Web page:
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GameStop: Potential New Share Price, Same Meme Stock

It’s generally big news when a company announces a stock split, but when that company happens to be GameStop Corp. things get downright crazy.

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This story originally appeared on MarketBeat

It's generally big news when a company announces a stock split, but when that company happens to be GameStop Corp. (NYSE: GME) things get downright crazy.

Depositphotos.com contributor/Depositphotos.com - MarketBeat

Shares of the wildly popular meme stock swung back towards $200 on April 1st after GameStop revealed a plan to seek approval for a stock split. While not an April's Fools Day joke, retail traders were plenty jovial about the headline sending the unprofitable video game retailer's valuation back up to silly levels. It was another reminder of the disproportionate market reactions that meme stocks can generate.

If the board approves the idea, it won't be the first time GameStop does the splits. Fifteen years ago, the company opted for a conventional 2-for-1 split soon after it had climbed to an all-time high. My, how things have changed.

What drove the stock then and what drives it now are night and day. Sales of Xbox gaming consoles and Super Mario Brothers games matter little these days. Instead, it is social media that dictates when GameStop trading goes into overdrive. The latest catalyst is causing more of the same.

Why is GameStop Doing a Stock Split?

Aside from rousing its passionate retail shareholder base, GameStop is going the split route to make its stock more affordable. This is often the rationale when other companies split, but with GameStop it carries special meaning.

Following the well-publicized frenzy around the stock after it ran to $483 in January 2021, GameStop management understands that it is its loyal retail trading cadre that moves its stock—and not company fundamentals. By reducing the share price, it hopes to be able to amass even more Reddit and Discord influenced traders to the GameStop army. In turn, the value of the company will theoretically increase as more pile into the meme stock.

GameStop is taking a bit different approach from the typical stock split. Rather than simply issue investors new shares, the split will take the form of a "dividend'. Not a cash dividend, but rather a stock dividend meaning shareholders as of a certain cutoff date would simply get more shares. As a result, the number of class A shares outstanding will increase from 300 million to 1 billion.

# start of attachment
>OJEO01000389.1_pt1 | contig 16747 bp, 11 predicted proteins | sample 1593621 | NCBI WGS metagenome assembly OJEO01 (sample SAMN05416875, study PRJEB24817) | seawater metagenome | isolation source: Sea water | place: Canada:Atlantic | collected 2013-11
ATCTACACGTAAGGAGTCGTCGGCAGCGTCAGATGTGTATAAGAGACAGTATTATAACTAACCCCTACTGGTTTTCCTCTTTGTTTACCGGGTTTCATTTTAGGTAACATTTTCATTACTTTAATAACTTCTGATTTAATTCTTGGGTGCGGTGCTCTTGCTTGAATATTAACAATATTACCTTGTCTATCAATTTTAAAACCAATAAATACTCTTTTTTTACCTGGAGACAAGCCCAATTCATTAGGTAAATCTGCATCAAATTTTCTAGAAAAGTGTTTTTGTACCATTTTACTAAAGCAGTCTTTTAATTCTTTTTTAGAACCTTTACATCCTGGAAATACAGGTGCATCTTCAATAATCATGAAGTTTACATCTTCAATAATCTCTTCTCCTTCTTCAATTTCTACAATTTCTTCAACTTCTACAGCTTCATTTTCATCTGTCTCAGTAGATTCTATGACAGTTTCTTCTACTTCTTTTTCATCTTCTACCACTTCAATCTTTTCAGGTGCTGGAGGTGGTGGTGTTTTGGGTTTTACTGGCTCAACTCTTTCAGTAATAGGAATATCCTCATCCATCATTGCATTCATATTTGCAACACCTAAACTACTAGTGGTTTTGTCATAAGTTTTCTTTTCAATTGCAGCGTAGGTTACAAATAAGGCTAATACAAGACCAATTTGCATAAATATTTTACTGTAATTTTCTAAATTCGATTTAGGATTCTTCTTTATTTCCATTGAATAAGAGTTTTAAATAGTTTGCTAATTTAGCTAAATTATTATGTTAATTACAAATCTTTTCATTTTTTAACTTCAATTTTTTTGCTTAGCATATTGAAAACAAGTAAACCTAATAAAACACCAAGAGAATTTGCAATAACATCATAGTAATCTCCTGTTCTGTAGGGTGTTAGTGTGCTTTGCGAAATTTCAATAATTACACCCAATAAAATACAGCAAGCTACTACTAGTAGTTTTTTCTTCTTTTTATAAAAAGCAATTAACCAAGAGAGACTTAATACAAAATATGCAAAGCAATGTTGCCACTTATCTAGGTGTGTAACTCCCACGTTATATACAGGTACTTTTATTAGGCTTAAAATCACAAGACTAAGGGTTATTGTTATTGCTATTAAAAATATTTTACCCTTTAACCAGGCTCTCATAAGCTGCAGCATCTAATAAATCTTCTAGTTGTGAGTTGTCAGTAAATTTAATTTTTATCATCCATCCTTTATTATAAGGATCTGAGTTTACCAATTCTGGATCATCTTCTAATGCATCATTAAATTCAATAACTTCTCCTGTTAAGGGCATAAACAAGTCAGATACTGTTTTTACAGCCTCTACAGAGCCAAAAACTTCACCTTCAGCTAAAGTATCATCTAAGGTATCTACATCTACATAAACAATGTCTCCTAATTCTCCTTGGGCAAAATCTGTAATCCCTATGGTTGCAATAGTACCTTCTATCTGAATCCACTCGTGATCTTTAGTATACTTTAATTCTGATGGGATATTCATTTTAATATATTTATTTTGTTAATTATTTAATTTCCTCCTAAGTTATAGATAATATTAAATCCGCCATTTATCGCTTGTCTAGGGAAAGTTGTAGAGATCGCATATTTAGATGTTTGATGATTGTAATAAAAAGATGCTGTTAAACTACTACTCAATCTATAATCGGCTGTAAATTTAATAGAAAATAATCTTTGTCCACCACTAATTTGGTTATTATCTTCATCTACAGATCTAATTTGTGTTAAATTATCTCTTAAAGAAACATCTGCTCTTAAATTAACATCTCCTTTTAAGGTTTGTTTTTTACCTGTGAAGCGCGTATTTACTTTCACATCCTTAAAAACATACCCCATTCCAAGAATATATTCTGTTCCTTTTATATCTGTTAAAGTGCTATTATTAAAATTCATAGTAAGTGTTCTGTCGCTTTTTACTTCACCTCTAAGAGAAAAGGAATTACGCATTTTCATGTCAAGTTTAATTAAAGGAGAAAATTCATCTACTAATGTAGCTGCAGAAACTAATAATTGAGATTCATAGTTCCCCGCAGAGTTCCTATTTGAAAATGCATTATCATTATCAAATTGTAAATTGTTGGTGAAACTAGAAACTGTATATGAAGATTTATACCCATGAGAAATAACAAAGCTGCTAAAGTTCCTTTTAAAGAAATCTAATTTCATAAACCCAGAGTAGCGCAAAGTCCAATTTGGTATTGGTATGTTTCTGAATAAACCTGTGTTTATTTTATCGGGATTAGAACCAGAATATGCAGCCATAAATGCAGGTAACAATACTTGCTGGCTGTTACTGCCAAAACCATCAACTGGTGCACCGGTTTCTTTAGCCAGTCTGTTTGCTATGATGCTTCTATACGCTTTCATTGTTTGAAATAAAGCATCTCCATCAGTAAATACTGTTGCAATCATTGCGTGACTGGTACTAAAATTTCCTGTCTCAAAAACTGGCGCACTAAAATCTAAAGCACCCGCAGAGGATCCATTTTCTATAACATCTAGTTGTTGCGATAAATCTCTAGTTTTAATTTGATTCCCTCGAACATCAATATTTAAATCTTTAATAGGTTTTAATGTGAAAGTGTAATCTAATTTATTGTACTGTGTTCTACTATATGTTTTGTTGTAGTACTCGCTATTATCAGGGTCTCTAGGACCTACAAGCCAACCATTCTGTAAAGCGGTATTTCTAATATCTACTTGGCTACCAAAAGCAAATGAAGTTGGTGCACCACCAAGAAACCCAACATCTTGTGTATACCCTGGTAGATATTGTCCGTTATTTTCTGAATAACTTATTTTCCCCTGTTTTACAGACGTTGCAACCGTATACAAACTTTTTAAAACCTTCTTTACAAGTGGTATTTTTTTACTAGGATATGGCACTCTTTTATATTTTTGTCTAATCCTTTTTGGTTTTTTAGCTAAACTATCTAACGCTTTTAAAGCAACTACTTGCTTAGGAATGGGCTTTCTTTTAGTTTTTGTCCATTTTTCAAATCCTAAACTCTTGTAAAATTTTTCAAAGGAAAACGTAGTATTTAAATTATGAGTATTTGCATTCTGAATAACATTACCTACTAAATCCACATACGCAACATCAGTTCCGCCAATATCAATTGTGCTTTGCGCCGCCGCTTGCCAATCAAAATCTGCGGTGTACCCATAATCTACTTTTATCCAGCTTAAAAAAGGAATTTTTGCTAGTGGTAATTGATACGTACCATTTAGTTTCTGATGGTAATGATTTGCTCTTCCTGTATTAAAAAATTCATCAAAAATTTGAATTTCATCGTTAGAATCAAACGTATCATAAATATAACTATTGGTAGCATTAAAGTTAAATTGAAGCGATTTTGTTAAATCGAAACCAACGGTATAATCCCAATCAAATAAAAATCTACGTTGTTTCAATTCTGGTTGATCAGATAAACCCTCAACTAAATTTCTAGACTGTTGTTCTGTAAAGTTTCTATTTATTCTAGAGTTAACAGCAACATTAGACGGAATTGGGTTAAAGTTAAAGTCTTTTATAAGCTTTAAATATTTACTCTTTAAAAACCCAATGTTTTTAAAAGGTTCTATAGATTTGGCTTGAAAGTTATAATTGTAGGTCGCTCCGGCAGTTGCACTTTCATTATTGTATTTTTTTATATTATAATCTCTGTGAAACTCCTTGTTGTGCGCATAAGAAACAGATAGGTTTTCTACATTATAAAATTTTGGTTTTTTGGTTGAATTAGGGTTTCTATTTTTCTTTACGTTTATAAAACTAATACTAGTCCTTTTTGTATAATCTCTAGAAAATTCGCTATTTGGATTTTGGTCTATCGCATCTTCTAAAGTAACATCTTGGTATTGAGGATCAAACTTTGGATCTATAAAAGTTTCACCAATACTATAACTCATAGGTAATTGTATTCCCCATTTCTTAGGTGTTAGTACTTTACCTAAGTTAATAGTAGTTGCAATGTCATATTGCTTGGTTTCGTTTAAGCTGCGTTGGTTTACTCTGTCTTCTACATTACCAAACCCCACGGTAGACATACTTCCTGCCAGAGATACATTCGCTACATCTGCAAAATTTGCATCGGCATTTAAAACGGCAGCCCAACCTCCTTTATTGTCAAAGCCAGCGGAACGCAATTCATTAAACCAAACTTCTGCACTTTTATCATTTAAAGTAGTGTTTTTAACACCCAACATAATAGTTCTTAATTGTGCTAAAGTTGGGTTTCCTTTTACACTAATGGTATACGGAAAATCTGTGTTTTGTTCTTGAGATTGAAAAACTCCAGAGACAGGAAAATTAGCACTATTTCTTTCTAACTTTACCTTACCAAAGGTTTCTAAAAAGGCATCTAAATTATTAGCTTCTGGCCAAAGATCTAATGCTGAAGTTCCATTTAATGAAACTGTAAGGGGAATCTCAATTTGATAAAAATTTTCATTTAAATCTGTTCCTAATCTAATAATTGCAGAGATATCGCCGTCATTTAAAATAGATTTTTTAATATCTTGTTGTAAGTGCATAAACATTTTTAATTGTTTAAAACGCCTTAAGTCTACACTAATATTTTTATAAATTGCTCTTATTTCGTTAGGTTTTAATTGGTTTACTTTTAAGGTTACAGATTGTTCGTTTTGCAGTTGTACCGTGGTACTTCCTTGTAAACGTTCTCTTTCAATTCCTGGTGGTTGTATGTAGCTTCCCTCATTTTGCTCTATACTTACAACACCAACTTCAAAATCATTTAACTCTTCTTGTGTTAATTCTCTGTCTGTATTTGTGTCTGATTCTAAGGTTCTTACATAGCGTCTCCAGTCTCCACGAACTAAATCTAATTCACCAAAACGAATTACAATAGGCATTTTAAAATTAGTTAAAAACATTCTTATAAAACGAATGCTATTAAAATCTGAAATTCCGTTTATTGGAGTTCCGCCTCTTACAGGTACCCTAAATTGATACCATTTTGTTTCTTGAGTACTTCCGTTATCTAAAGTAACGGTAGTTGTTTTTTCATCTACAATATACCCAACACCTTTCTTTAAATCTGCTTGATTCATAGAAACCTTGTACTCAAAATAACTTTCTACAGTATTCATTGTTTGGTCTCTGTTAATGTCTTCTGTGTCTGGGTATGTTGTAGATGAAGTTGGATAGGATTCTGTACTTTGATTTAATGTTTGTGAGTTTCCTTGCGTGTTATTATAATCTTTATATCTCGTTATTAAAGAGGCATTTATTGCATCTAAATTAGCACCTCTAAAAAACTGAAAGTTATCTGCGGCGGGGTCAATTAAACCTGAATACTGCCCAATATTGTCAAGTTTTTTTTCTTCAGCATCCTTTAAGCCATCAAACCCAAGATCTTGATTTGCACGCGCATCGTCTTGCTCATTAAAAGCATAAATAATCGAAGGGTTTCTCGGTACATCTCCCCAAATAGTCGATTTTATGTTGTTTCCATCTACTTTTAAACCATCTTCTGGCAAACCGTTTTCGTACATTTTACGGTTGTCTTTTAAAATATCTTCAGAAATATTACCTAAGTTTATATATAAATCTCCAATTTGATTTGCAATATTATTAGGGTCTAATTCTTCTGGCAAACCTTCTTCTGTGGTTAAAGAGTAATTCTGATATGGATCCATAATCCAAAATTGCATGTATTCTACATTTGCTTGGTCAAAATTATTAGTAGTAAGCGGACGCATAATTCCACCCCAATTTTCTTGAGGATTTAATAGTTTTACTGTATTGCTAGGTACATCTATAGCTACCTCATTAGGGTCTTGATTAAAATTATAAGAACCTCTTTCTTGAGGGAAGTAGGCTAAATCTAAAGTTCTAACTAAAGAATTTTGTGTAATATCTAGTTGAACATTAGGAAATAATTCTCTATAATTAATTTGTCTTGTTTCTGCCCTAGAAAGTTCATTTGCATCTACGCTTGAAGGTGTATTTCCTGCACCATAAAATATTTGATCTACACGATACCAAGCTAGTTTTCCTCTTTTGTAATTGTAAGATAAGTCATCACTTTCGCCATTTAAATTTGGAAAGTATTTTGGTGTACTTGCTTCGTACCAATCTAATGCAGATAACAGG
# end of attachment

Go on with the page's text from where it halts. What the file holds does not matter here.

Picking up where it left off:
This is really no different than other splits, just a clever marketing tactic to position it as a "dividend' so shareholders feel they are getting rewarded with some sort of prize. Of course, for a company that posted a $147.5 million fourth quarter loss, there isn't much cash to be handing out.

How are Meme Stocks Performing in 2022?

Further proof that there is an ETF for everything these days, the Roundhill Meme ETF is a multi-company meme play rolled into one. The index it tracks, the Solactive Roundhill Meme Stock Index, is perhaps our best guide of meme stock performance.

Although the rise of the meme stock began in the early days of the pandemic, the Roundhill meme index began December 8th of last year. Since then, it is down approximately 30%. Year-to-date the meme group has a -23% return.

The meme trade has shown signs of life in recent weeks. Since March 14th, the equal weighted index is up 25%, led by a 111% surge in none other than GameStop. Big reversals in Affirm Holdings, AMC Entertainment, and DoorDash have also led the recent meme stock charge.

Does This Make GameStop Stock a Buy?

So while GameStop's SEC filing states the purpose of the stock split is to give it "flexibility for future corporate needs", in reality it is yet another gimmick to entertain its enthusiastic investor base.

As with other stock splits, the move would have no impact on valuation. There would just be more shares flying around at a lower price. The common corporate practice does, however, tend to artificially inflate value if and when new investors bid up what are perceived to be less expensive shares.

With GameStop, news of an approved split could very well spark a rally. It doesn't take much to excite meme stock traders. Those that feel they were too late to the party before may jump on. Existing shareholders, especially those that are in the red, may make the psychologically motivated move of buying "cheaper" shares.

A near-term gain in the wake of the GameStop split chatter seems plausible for traders looking to ride an apparent meme stock revival. Of course, short sellers will also likely be drawn to the noise seeking to capitalize on another period of emotionally driven trading. And with 20% of GameStop's float held short, the stage may be again getting set for a high-risk squeeze game of cat and mouse.

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